Sep 162014
 

16th September 1939

Soviet and Mongolian Commanders, including Zhukov at right.

Japan has redeployed troops away from the Soviet territories and agreed to a a truce.

Free from the possibility of a second front with the East, Stalin is now able to concentrate on Europe, safe in the knowledge that Nazi Germany won’t attack.

While Zhukov had been busy routing the Japanese on the battlefield, Stalin had very neatly outmanouvered them at the diplomacy table signing with Japan’s ally Germany. The planned Japanese counter-offensive to retake the territory was cancelled after Japan signed a cease-fire in Moscow.

Sep 102014
 

10th September 1939

Canada has joined the fray and declared war on Germany. They join with France, Britain, Australia, India, and New Zealand who declared immediately on 3rd September. South Africa joined the cause on the 6th.

The Poles meanwhile have ordered a general retreat back to defensive positions. Germany’s extremely effective and efficient propaganda machine has used the same radio frequency as Radio Warsaw to falsely announce the fall of the Polish capital. More than a dozen airstrikes have hit Warsaw today, causing much damage and more than a few deaths.

France has at least half of it’s active divisions in action along the northern part of the Maginot Line and despite pressure from Poland claims there is little more they can do at this stage.

Britain’s Expeditionary Force (BEF) has commenced landing at Calais with the first of 160,000 troops, nearly 25,000 vehicles and well over 100,000 tons of supplies planned for September.

Disaster at Sea for Britain

O_Class_(AWM_301134)

Odin Class Submarines HMAS Oxley (front) and Otway during their service in Australia prior to their transfer back to the Royal Navy in 1931. Oxley was sunk by HMS Triton today.

This time the Royal Navy has shown up Britian’s total lack of readiness for war. HMS Triton was working with HMS Oxley (formerly of the Royal Australian Navy, but returned to the RN in 1931).  Triton spotted a submarine in an unexpected location and signalled recognition codes to the unidentified sub via light. When the submarine failed to respond, it was assumed to be an enemy submarine and fired upon with two torpedoes. Only two survivors were recovered from Oxley and all other hands were lost.

A subsequent board of enquiry found that Oxley was grossly out of position and failed to respond appropriately to light signals. Subsequently, Triton’s commander was found to have acted correctly, given the high probability of German submarines operating in the North Sea.

 

Sep 072014
 

7th September 1939

German troops watch on as the Artillery softens up a target.

German troops watch on as the Artillery softens up a target.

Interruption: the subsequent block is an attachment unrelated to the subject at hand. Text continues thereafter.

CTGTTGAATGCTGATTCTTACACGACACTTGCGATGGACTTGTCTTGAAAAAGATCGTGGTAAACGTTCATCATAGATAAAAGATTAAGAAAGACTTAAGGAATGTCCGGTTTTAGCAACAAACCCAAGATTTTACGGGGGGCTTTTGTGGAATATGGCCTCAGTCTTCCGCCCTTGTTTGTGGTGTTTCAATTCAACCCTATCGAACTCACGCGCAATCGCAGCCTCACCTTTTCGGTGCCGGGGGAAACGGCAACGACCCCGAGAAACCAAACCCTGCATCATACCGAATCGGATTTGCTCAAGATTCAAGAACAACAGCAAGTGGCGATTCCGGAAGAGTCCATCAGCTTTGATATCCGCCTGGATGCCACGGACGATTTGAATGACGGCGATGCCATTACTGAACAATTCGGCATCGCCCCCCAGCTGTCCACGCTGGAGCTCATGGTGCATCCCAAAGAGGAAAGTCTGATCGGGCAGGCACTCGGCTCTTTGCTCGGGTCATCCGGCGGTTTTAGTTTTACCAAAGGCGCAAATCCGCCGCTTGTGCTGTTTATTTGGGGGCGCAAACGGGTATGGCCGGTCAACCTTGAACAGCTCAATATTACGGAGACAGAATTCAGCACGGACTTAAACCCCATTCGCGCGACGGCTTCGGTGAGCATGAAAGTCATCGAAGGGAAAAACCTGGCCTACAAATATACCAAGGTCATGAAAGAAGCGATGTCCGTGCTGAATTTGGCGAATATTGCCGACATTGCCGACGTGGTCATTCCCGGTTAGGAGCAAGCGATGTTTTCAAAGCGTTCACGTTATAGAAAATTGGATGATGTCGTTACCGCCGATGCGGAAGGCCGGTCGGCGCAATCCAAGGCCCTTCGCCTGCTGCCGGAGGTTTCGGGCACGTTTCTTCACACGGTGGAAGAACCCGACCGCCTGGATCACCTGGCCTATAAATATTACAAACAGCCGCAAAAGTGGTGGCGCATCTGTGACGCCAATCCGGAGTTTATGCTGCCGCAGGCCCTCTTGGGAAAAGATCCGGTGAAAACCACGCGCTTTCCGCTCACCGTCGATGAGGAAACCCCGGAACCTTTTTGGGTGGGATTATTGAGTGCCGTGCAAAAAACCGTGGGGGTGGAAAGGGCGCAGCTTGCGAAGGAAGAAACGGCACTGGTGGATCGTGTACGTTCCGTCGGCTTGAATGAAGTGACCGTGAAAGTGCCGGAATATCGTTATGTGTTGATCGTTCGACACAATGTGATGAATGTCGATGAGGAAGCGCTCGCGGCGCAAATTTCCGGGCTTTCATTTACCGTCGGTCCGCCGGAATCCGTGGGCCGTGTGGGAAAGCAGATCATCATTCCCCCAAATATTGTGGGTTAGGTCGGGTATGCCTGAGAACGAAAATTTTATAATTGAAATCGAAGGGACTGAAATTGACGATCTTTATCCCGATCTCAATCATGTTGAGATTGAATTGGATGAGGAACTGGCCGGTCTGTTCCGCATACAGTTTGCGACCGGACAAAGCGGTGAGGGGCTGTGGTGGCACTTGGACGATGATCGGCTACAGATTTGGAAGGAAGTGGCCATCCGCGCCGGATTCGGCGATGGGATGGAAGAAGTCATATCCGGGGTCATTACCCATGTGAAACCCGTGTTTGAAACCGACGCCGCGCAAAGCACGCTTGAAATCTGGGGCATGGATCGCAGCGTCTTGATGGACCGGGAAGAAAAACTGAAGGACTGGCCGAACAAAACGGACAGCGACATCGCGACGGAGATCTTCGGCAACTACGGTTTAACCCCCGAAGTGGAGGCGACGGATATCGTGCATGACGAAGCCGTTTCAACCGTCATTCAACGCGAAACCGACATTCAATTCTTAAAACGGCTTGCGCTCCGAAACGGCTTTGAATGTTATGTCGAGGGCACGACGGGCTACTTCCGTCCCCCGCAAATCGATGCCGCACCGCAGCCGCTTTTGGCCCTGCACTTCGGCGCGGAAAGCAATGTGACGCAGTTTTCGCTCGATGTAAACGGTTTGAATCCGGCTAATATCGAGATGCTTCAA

German forces are within 25 miles of Warsaw, with the Polish army badly split and almost entirely encircled. The XIX Panzer Corps has the Polish 18th Division outnumbered and outmanouvered around Wizna.  Some reports indicate the Poles may be outnumbered by as much as 40 to 1. The Poles are certainly putting up a brave fight, with many units having small individual successes, but the Germans are pushing forward despite their losses. The Poles have sometimes managed to break through encirclements and regroup at the next defensive line, but are moving ever closer to Warsaw.

In other news

The French meantime are making forays into German territory along the Maginot line, but these are limited.

The annexation of Danzig appears complete with the garrison of Westerplatte, after a spirited defence, finally surrendering to German forces.

At sea, the British have continued their attacks on German submarines along the German coast. A British steamer was sunk 200 miles north-west of Spain in the Atlantic. A Dutch steamer was also attacked while being escorted by destroyers, but the torpedoing failed. Hitler today cautioned his Admirals against attacking passenger vessels though, as he is wary of drawing the United Stated into the war.

On the diplomatic front, Iraq has severed ties with Germany. Great Britain’s ambassador and embassy staff have returned to England.

Mobilisations and call-ups of reserves continue with Ireland and Yugoslavia being the most recent to go onto a war footing.

The Panama Canal, although already well defended, has been placed under US military control.

Sep 062014
 

6th September 1939

In a continuation of the poor showing by the RAF, Hurricanes and Spitfires were scrambled separately at 6:15am in response to a suspected German raid. The Battle of Barking Creek was fought out between three Spitfires of ‘A’ Flight, 74 Squadron and two reserve Hurricanes of 56 Squadron.

This resulted in both Hurricanes being shot down by the 2 of the 3 Spitfires. Pilot Officer Montague Hulton-Harrop was killed in the incident, shot in the back of the head. He was dead long before his plane crashed into farmland in Sussex. The second pilot survived. The two reserve aircraft were following behind the main force of 6 Hurricanes from 56 Squadron.

A Hawker Hurricane, similar to those shot down.

A Hawker Hurricane, similar to those shot down.

With the war only 3 days old and no RAF fighter pilot having any combat experience in this conflict, it is clear that no procedures have been put in place to train pilots in distinguishing enemy from friend.

A court marshal will be formed over the next few days to determine the cause and possibly punish those involved. However we need to take into consideration that these pilots were thrust into a situation for which they had no experience and little training. Expecting enemy aircraft, they opened fire.

This is the second major incident, resulting loss of pilots and aircraft, for the RAF in 2 days.  Britains first fighter pilot death in this war is the unfortunate victim of friendly fire.

Meanwhile

South Africa has joined the Allies, declaring war on Germany.

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